Loan Qualifying Standards:
Conventional Measures


Our intention is to provide our clients with enough background information to help them understand the basics of financing a real estate transaction, and the knowledge to ask Lenders questions other than "What's the interest rate today?" Even though the subject matter may be cumbersome at times, we feel it is important enough in robust market areas for any Buyer to explore the possibility of investing in property.

Loan Underwriters follow the guidelines established by Fannie Mae and Freddie Mac to ensure the salability of loans they grant in the secondary market. For this reason, it is not enough for Borrowers to calculate expense amounts for a particular purchase. That is just the beginning.

Among other qualifying characteristics, such as good credit, sources of income, and expense obligations, Borrowers must also offer a favorable comparison between their expenses and their total income. This is known as the "expense-to-income ratio." There are two types of expense-to-income ratios Loan Underwriters calculate when qualifying a Borrower: "housing-expense-to-income" ratio (maximum qualification) and "total-debt- to-income" ratio (minimum qualification).

Housing-Expense-to-Income Ratio

Monthly housing expense includes all the costs associated with property ownership; for example, mortgage principal and interest payments, principal mortgage insurance (PMI, when owner equity in the property is less than 20%), property taxes and insurance (PITI). The sum of these costs is compared to the Borrower's total income. The suggested standard housing-expense-to-income ratio is currently 36%.

The following example shows how to calculate this ratio at the rudimentary level. (To do the calculations, you will need to see or download the Amortization Table from the Northwest Eddy Library.)

Purchase price: $600,000
Down payment: $120,000
The property taxes for a given year are $8,500 and annual insurance premium is $1,400, interest rate is 6.0%.

To determine the housing expense for a 30-year fixed, fully amortized loan:
1. Subtract 120,000 (down payment) from 600,000 (purchase price) to arrive at 480,000.
2. Divide 480,000 (loan principal) by 1,000 resulting in 480.
3. Look at the Amortization Table's grid under Row "6.0%" (interest) and Column "30 year" (loan term).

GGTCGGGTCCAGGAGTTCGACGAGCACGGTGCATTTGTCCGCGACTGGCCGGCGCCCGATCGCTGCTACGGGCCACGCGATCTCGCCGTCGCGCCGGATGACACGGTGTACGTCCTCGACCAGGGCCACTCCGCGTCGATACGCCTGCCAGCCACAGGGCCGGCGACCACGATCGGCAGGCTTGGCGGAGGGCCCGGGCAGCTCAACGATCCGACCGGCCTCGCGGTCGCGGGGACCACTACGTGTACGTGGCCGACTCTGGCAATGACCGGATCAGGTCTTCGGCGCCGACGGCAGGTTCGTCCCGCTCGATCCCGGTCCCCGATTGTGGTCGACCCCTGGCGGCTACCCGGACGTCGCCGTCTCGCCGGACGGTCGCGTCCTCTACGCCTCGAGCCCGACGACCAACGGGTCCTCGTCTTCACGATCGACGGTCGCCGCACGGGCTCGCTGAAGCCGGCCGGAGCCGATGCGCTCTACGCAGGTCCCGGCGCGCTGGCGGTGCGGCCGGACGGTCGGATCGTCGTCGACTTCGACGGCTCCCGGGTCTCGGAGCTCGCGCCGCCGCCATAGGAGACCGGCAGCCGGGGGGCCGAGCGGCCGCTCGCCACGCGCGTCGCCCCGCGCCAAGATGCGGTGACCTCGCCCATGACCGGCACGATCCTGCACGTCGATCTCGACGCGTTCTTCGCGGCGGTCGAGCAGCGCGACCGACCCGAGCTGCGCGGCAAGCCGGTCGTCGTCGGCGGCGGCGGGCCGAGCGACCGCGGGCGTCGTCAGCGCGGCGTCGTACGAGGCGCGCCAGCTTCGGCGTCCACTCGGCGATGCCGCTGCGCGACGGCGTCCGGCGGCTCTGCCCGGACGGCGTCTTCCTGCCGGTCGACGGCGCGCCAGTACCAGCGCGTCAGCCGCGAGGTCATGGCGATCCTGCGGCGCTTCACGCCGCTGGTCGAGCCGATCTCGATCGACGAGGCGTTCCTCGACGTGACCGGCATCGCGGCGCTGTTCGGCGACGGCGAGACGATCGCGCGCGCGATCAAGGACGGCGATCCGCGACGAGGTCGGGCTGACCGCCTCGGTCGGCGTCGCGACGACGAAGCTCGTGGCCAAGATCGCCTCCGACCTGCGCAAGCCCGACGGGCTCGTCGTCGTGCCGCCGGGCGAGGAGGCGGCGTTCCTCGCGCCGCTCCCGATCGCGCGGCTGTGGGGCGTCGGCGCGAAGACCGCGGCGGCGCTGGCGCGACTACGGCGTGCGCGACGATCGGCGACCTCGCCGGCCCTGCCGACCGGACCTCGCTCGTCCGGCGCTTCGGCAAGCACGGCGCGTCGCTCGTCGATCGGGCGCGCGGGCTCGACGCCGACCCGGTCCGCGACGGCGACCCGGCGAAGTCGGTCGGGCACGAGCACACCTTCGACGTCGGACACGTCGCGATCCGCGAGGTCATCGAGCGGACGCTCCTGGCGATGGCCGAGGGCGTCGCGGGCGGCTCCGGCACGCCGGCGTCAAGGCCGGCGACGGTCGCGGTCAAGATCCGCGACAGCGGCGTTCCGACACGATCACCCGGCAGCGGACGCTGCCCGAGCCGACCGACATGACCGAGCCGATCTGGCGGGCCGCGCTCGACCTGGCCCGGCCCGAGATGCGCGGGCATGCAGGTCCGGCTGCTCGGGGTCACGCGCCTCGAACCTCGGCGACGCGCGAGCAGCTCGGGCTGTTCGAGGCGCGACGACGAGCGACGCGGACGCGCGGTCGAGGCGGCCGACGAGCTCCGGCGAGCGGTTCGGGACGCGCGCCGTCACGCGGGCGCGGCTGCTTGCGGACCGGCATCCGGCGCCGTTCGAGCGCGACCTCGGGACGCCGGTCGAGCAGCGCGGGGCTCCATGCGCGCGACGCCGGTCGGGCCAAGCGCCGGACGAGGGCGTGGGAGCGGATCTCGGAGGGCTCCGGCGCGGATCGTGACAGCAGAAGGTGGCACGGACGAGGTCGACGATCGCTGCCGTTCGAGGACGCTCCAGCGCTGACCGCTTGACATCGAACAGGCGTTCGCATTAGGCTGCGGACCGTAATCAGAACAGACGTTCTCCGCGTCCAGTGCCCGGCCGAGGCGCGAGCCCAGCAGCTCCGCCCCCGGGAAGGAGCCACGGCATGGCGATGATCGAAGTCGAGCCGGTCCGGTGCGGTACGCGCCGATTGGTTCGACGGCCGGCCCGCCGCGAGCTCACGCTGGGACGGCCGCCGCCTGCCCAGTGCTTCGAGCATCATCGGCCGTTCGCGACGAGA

4. Multiply 480 by 6 (number which appears in the intersection of the row and column mentioned in Step 3) to get 2,880 (PI).
5. Dividing 8,500 (annual property taxes) by 12 (months) equals 708.34.
6. 1,400 (annual insurance premium) divided by 12 (months) equals 116.67.
7. 2,880 (PI) plus 708.34 (property taxes) plus 116.67 (insurance premium) equals 3,705.01.(PITI).

The housing expense on this transaction is estimated at $3,705/month (PITI). To determine the minimum amount of income needed to qualify for financing this transaction, divide 3,705 by 36% (acceptable housing expense to income ratio). The answer is 10,291.

Total Debt to Income Ratios

To calculate this ratio, Loan Underwriters add up all the Borrower's monthly debt service payments; such as credit card payments, student loans, car payments, revolving loans and other real estate loans, and compare the result with the Borrower's monthly income. The suggested standard total-debt-to-income" ratio is also 36%.

If we were to continue with the example above... in addition to the housing expense of $3,705/month, for example, let's assume you have additional monthly debt payments equaling $5,000. To determine the minimum amount of income you would need to qualify for financing this transaction:

1. Add 3,705 (PITI) to 5,000 (other debt payments) to get 8,705.
2. Dividing 8,705 (monthly expenses) by 36% (acceptable total debt to income ratio) equals 24,180.

The buyer in this example would need a total income of at least $24,180/month. "Quick & dirty" calculation: take your monthly income, multiply this figure by 36%, and subtract your monthly debt payments other than housing expense. The balance is your mortgage payment allowance.

The Loan Underwriter will take into consideration both these figures to determine the amount of risk involved in authorizing a loan. However, it is important for you to realize that the suggested 36% housing-expense-to-income ratio and total-debt-to-income ratio standards are very conservative underwriting guidelines.

How Does One Qualify for a Loan?

We strongly urge you to consult a Lender as soon as you have determined that you are interested in investing in any properties. Many Lenders have become more creative by introducing financial loan programs which enable Borrowers to qualify for the same loan principal amount as used in the example above, but at lower monthly payments. This allows the Borrower to have higher ratio levels than the suggested 36% standard.

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